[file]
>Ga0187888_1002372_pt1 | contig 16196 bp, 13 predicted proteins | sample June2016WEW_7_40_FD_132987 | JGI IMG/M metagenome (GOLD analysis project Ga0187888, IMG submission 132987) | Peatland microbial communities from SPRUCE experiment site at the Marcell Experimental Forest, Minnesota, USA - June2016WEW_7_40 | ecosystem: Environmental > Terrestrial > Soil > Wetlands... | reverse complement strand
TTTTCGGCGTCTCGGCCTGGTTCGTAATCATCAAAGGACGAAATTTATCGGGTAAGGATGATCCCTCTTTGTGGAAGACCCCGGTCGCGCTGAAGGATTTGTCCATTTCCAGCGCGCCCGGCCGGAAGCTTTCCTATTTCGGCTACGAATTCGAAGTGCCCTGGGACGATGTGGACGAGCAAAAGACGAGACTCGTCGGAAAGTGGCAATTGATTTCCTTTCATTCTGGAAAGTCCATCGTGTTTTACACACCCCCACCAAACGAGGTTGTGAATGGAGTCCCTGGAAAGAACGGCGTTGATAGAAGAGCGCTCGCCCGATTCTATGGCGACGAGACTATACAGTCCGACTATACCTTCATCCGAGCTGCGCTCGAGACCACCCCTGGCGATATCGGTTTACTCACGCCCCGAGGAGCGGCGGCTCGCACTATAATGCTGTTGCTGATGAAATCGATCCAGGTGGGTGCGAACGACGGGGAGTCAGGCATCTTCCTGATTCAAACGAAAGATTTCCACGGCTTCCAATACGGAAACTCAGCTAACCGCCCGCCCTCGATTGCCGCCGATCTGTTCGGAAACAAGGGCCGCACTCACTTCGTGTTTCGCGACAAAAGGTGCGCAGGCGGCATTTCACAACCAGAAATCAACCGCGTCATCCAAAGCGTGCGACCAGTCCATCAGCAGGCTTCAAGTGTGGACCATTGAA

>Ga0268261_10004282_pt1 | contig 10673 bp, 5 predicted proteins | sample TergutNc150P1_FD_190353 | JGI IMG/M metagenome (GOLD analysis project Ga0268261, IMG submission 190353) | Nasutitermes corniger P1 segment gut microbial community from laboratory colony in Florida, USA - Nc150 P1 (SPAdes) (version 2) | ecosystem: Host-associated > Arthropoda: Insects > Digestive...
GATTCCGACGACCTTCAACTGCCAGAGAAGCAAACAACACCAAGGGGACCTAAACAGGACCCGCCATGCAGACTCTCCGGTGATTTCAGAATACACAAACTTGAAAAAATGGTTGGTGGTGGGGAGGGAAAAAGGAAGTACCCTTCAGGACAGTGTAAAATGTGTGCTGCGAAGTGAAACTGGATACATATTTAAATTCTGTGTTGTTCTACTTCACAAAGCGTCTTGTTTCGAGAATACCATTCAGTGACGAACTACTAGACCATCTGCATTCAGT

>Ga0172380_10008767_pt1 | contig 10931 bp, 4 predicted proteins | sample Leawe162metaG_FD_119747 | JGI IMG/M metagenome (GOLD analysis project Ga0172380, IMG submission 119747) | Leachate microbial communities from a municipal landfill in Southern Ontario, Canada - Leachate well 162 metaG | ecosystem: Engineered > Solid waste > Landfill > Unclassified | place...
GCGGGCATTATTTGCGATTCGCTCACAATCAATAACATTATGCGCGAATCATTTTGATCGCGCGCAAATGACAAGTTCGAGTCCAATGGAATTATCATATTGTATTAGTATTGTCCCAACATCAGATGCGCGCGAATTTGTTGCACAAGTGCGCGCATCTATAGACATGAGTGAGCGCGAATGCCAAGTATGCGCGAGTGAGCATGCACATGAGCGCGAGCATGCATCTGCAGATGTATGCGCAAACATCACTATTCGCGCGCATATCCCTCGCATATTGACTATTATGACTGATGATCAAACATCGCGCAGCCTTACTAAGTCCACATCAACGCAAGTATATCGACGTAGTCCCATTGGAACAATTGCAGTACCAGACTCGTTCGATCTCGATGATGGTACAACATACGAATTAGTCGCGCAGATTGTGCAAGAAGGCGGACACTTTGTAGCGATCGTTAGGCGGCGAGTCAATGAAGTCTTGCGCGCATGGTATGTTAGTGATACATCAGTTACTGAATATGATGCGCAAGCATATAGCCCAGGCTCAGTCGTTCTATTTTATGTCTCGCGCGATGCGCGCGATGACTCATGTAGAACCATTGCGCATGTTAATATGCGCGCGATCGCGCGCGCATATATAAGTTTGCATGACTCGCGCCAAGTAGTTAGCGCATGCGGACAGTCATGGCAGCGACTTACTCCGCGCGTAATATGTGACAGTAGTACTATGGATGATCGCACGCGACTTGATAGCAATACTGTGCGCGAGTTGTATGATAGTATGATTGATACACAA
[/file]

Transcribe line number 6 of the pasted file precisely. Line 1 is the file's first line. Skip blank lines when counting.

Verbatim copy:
GCGGGCATTATTTGCGATTCGCTCACAATCAATAACATTATGCGCGAATCATTTTGATCGCGCGCAAATGACAAGTTCGAGTCCAATGGAATTATCATATTGTATTAGTATTGTCCCAACATCAGATGCGCGCGAATTTGTTGCACAAGTGCGCGCATCTATAGACATGAGTGAGCGCGAATGCCAAGTATGCGCGAGTGAGCATGCACATGAGCGCGAGCATGCATCTGCAGATGTATGCGCAAACATCACTATTCGCGCGCATATCCCTCGCATATTGACTATTATGACTGATGATCAAACATCGCGCAGCCTTACTAAGTCCACATCAACGCAAGTATATCGACGTAGTCCCATTGGAACAATTGCAGTACCAGACTCGTTCGATCTCGATGATGGTACAACATACGAATTAGTCGCGCAGATTGTGCAAGAAGGCGGACACTTTGTAGCGATCGTTAGGCGGCGAGTCAATGAAGTCTTGCGCGCATGGTATGTTAGTGATACATCAGTTACTGAATATGATGCGCAAGCATATAGCCCAGGCTCAGTCGTTCTATTTTATGTCTCGCGCGATGCGCGCGATGACTCATGTAGAACCATTGCGCATGTTAATATGCGCGCGATCGCGCGCGCATATATAAGTTTGCATGACTCGCGCCAAGTAGTTAGCGCATGCGGACAGTCATGGCAGCGACTTACTCCGCGCGTAATATGTGACAGTAGTACTATGGATGATCGCACGCGACTTGATAGCAATACTGTGCGCGAGTTGTATGATAGTATGATTGATACACAA